ped at the home of Mr. Walker's fath
er, H. R. Walker, and noUfled him that
the house next door was on fire.
The house was practically finished
and Mr. Walker had hoped to move
in early in February. He says that
at present be can not estimate the
loss exactly, but that it might reach
$1500. He had taken out a policy for
$1,000 only last Saturday.
Chief Newman was in bed when the
alarm was turned in, but reached the
fire within twenty minutes after the
call. With hose barely long enough
to reach to the house and depending
on volunteer help, he did effective
work. He said he could have put out
the fire in a much shorter time if he
had had enough hose.
J. A. Weathers was building the
GRAIN JUDGING TEST PLANNED
ENGINEERS GET NEW WELDER
tsAeetjIeae Apparatns fer Use ea
K'.Aay Metal Is Only (toe Hen.
tie School of Engineering yester
y received a new oxy-acetylene ap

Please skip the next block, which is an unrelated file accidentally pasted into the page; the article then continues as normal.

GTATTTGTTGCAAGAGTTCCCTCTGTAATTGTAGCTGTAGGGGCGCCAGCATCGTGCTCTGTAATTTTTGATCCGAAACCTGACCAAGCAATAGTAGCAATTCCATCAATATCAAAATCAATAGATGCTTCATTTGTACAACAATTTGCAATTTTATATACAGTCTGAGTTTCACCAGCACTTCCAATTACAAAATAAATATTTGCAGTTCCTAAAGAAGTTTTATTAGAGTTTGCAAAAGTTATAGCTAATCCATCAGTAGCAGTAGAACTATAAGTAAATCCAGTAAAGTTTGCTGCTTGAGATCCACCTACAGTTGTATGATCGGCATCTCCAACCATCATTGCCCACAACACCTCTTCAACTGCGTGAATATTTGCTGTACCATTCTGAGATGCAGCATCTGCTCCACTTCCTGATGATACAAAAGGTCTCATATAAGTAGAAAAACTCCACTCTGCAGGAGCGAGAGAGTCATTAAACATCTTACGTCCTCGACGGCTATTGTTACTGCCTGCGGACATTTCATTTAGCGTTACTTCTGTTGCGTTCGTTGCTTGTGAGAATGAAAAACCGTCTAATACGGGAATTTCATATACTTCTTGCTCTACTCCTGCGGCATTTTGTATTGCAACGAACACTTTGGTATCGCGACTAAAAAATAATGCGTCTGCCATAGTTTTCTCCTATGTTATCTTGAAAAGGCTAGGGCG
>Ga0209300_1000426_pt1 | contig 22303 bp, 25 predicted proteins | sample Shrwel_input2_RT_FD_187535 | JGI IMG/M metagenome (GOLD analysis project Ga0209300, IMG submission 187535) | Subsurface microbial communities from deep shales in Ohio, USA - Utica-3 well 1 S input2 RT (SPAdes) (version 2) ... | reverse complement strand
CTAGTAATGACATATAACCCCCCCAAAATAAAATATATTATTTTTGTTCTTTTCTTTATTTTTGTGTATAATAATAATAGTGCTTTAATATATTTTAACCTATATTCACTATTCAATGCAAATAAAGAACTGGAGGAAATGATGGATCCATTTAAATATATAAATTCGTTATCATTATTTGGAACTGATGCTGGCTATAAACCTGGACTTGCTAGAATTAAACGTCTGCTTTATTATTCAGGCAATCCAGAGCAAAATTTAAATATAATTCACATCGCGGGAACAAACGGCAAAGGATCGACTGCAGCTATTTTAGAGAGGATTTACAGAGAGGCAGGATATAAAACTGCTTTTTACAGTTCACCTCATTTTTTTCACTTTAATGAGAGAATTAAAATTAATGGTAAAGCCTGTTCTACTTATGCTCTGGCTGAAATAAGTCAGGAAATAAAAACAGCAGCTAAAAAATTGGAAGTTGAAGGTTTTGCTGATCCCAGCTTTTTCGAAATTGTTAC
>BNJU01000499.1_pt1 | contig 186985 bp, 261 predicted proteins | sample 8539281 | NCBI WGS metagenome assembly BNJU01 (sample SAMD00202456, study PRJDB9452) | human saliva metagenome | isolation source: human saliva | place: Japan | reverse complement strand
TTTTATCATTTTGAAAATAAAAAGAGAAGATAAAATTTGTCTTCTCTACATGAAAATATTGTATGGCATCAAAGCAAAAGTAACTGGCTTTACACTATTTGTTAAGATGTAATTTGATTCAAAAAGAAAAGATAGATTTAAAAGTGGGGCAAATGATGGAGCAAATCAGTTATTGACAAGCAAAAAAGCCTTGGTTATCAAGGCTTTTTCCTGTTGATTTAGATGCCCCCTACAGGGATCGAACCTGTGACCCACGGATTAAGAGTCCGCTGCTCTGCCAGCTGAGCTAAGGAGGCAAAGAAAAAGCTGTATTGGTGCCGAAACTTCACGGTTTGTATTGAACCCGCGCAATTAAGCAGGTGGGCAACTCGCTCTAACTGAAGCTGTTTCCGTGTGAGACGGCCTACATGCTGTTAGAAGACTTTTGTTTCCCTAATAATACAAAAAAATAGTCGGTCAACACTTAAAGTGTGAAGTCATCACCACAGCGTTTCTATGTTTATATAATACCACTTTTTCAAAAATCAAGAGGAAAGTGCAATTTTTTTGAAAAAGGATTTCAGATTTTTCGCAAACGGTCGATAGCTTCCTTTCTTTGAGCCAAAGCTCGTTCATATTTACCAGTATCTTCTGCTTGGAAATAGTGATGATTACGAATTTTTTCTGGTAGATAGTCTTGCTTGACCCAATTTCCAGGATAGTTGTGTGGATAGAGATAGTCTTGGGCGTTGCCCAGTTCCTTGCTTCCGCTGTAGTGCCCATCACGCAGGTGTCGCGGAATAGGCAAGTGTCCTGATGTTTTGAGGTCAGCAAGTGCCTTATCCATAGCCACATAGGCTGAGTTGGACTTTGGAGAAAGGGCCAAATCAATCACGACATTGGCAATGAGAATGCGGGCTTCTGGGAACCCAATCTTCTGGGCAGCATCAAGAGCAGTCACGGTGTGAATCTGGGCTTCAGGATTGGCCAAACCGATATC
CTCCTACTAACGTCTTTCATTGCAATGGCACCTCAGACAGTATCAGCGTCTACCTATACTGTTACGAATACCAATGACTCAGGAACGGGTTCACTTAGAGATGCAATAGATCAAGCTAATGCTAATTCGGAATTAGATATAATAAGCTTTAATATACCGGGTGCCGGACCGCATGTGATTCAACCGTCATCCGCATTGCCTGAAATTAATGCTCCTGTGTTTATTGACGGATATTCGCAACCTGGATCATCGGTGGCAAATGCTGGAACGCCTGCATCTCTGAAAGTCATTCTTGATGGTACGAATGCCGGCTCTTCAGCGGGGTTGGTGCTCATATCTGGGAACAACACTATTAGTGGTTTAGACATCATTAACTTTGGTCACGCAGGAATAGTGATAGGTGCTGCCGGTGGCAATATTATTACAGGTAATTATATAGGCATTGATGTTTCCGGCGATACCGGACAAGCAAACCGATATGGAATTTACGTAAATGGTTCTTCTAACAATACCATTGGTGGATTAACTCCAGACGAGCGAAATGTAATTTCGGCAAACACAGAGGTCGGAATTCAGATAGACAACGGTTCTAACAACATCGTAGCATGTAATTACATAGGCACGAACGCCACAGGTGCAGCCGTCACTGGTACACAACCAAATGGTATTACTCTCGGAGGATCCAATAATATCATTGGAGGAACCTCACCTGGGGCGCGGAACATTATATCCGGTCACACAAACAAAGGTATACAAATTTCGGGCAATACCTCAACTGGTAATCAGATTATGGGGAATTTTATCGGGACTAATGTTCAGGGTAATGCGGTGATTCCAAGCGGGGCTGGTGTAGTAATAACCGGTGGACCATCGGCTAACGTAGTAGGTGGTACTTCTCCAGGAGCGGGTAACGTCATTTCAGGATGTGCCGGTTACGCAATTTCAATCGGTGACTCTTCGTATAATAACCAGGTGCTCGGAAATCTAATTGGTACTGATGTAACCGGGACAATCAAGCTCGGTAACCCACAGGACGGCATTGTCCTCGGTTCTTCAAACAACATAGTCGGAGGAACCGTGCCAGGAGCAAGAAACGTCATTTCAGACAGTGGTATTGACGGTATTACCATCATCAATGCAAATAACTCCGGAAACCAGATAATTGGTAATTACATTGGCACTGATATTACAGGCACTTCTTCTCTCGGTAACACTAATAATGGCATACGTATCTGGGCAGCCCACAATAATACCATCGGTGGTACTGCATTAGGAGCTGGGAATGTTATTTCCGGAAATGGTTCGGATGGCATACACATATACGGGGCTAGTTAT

paratus welder. It consist of aa
oxygen tank, a generating tank and
This machine is being used much,
especially in automobile shops, to
weld metal where the heat of the
force is insufficient The method Is
to place broken casting la the lame
pad add some of the same kind of
etal. The two, when melted face
Into each other causing the weld. Tt
s the only apparatus of the Ida
Frizes Will Be Award wiaaers la
First Aaaaal Efeat ia May.
The first annual grain Judging con
test promoted by J. C Hackleman, in
structor ia agronomy, will be held in
May previous to examination week.
This contest is open to all students
enrolled in the College of Agriculture
who have completed a course in grain
The contest will consist of the Judg
ing of corn, wheat and oats, and the
commercial grading of grain. A
prize will be awarded to the winner
of each contest However, no sradent
will be allowed to wis in more than
one contest Twenty-lire dollars wfll
be awarded to the one making the
highest total score.
8everal business concerns have
shown Interest ia the contest Awards
have been obtained from the Missouri
Cora 'Growers' AasociaUoa. the Mer
chants' Exchange of 0t Lasts aad the
Archiaa Seed Store of Sedalia. The
Frisco' Railroad haa also slgailed Its